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Element Notes

In this roundup, the results from the one-night count shows a large spike in homelessness, state and national budgets (both of which would have big local effects) fight through the legislature, and Seattle is gaining an average of 57 residents a day.


May 31, 2017

Deep community knowledge is a key benefit of working with Seattle Foundation. Our team has extensive knowledge about community issues and trends, as well as an expansive network of relationships with nonprofit organizations working locally, nationally and globally. We track key developments in each element of our Healthy Community Framework:  Arts & Culture, Basic Needs, Economy, Education, Environment, Health & Wellness, Vibrant Communities and Global Giving. Every other week, we compile Element Notes to share the latest developments affecting efforts to make Greater Seattle a stronger, more vibrant community for all.

Basic Needs

A City the Size of Woodinville is Sleeping in our Streets
This year’s one night homeless count (with a new methodology) shows an 18 percent jump: 5,485 people found living unsheltered. Seventy-seven percent of respondents reported living in King County at the time they became homeless and the count reflects significant racial disparity in homelessness.

Economy

Trump Budget Promises Balance in Decade, Relies on Deep Cuts
The president’s proposed budget massively cuts Medicaid (by 20%), college loans, food stamps (by 25%) and federal employee pension benefits, likely passing along large burdens to states. The budget is still being negotiated by Congress and the White House.

No Agreement Yet: Washington Legislature Goes into Second Special Session
The state legislature has entered a second special session to debate Gov. Jay Inslee’s budget (covered in previous news blasts). The session lasts up until the deadline, so if a budget is not passed the state will go into a shutdown. Top on the list of priorities is meeting the McCleary decision’s requirement to appropriately fund public education in the state.

King County Exec Wants to Triple Levy for Veterans, Seniors, Homeless
"King County Executive Dow Constantine is proposing to triple the size of the Veterans and Human Services Levy to increase affordable housing and add services for seniors."

Vibrant Communities

Four Years in the Making: More Citizen Oversight of Seattle Cops
Years after signing an agreement with the Department of Justice to overhaul its police department, the Seattle City Council approved more oversight of the Seattle Police Department. The ordinance establishes an Office of Inspector General, which is charged with preserving and continuing the strides made under the DOJ agreement. It also makes the civilian Community Police Commission permanent, largely removes sworn officers from deciding on the discipline of their peers and puts civilians in charge of overseeing internal misconduct investigations. The initiative still needs approval from the U.S. District Court and likely significant bargaining with the leadership and rank-and-file police unions.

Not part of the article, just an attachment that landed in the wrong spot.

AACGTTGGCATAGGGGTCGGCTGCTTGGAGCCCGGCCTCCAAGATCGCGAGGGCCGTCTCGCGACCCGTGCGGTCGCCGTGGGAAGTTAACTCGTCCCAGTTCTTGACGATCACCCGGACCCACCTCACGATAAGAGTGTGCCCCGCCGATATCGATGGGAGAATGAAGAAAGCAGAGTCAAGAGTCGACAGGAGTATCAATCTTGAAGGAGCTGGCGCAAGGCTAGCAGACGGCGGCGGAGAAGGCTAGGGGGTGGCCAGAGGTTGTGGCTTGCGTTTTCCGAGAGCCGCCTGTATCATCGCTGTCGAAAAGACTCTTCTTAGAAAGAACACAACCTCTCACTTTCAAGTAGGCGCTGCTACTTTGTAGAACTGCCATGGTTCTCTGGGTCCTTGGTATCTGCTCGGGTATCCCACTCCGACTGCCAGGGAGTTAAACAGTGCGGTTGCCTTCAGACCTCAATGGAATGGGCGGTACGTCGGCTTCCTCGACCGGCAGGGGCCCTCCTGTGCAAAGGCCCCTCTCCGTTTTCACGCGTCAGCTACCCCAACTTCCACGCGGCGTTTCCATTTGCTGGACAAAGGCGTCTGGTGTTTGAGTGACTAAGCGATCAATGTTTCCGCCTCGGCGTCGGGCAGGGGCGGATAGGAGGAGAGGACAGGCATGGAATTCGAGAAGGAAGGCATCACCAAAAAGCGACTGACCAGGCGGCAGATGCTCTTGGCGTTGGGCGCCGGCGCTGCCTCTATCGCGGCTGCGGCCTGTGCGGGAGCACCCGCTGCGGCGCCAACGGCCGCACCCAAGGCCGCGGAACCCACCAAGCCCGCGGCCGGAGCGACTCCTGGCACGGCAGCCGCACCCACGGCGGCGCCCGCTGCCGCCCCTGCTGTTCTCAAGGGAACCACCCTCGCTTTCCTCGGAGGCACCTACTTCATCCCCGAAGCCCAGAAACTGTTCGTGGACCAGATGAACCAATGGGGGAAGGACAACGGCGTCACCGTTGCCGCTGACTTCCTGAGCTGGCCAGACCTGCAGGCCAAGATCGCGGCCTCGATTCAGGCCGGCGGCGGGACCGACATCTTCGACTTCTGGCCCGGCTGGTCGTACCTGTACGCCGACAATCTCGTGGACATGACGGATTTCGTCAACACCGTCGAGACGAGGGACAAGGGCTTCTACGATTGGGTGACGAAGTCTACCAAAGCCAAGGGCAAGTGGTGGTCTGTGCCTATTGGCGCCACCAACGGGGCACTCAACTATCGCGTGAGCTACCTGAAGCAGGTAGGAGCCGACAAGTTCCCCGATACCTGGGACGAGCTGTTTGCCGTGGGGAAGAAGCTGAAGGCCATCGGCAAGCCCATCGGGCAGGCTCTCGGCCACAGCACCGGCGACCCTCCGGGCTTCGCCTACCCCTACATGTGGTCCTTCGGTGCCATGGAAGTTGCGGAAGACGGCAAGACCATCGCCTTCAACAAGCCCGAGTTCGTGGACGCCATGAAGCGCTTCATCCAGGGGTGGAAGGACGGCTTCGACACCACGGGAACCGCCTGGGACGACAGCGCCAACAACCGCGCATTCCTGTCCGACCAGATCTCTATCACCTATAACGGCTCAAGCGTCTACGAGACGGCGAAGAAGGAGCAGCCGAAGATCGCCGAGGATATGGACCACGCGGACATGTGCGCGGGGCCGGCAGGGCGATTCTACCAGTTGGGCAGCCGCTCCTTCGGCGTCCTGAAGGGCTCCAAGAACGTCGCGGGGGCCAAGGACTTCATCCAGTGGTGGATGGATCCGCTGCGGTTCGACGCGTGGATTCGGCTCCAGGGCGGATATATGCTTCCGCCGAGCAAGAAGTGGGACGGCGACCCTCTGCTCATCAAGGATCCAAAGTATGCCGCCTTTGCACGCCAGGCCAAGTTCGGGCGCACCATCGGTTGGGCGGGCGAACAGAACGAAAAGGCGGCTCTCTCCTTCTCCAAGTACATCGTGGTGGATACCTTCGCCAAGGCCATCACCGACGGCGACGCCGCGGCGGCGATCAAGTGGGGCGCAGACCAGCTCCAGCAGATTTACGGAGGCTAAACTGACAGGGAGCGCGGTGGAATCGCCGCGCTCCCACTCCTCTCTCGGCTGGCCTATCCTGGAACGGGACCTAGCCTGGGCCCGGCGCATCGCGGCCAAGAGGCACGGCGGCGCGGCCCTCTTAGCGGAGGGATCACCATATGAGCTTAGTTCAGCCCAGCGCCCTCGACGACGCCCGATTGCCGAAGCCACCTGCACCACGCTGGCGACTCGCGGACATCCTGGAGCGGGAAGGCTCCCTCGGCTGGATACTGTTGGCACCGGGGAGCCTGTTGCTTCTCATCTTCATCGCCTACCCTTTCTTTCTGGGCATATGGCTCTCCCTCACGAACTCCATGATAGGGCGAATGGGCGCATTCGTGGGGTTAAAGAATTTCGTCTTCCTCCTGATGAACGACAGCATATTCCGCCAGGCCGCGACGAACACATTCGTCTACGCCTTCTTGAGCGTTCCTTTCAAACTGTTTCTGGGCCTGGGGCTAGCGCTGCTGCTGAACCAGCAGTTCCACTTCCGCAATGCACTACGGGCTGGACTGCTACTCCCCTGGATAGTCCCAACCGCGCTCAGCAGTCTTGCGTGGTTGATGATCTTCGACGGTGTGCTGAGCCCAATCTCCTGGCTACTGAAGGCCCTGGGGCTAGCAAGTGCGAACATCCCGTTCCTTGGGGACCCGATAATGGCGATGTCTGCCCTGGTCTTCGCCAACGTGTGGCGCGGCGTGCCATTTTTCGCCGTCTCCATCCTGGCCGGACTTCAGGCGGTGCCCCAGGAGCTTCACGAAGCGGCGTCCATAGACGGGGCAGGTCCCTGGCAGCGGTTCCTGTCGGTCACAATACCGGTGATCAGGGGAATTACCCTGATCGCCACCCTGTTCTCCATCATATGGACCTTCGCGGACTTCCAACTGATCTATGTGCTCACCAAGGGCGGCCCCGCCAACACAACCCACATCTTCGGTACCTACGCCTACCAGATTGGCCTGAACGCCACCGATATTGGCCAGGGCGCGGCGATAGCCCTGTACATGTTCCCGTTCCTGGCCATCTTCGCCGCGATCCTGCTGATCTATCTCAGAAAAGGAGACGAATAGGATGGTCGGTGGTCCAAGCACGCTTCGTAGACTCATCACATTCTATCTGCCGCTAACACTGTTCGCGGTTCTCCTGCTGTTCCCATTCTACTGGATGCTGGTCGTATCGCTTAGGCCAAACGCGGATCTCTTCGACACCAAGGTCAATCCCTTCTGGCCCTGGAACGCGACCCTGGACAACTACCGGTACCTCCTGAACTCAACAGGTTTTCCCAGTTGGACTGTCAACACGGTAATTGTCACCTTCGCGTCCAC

An Explanation of Seattle’s $1 Million Legal Defense Fund for Immigrants
In April, Seattle City Council approved a $1 million legal defense fund for immigrants who can’t afford legal assistance. Several city council members are attempting to extend funding for another year. It’s estimated that the fund could help defend between 100 and 200 people each year; last year the Seattle Immigration Court completed 2,979 cases.

City Council Passes Bill to Allow Activists to Appeal New Youth Jail
Activists against a proposed youth jail garnered a last-resort win -- the city council passed a bill which allows the city hearing examiner to consider an appeal against it. The bill still needs to be signed by Mayor Ed Murray.

Seattle Once Again Nation’s Fastest-Growing Big City; Population Exceeds 700,000
Seattle is gaining an average of 57 new residents per day, making us the fastest growing large city in the country.

Community Groups, Local Developers Band Together to Rebuild Heart of the Central District
Developer Lake Union Partners is partnering with nonprofits Africatown and Forterra to redevelop the historic 23rd Avenue South and Union Street block in the Central district. An effort to support the traditionally African American neighborhood, the nonprofits will use their portion of the block to provide ground-level retail space for local businesses and around 135 affordable housing units on upper floors. (The Stranger may have language or ads that not all find appropriate. As always, click with care).

Global

Slow Growth in Poorest Countries Derails Sustainable Development Goals Progress, Finds UN Report
The global economy is on track to experience modest growth into 2018, but a “deteriorating” outlook for the world’s least developed countries may place some of the United Nations core development goals out of reach by 2030, according to a new report.

Philanthropy

Group to Help Casino Road Area of Everett with $700,000
The Everett Casino Road Initiative, funded by Seattle Foundation’s Whitehorse Foundation, gets coverage for its broad-based strategy to tackle intertwined problems of poverty, language barriers, safety and economic development.

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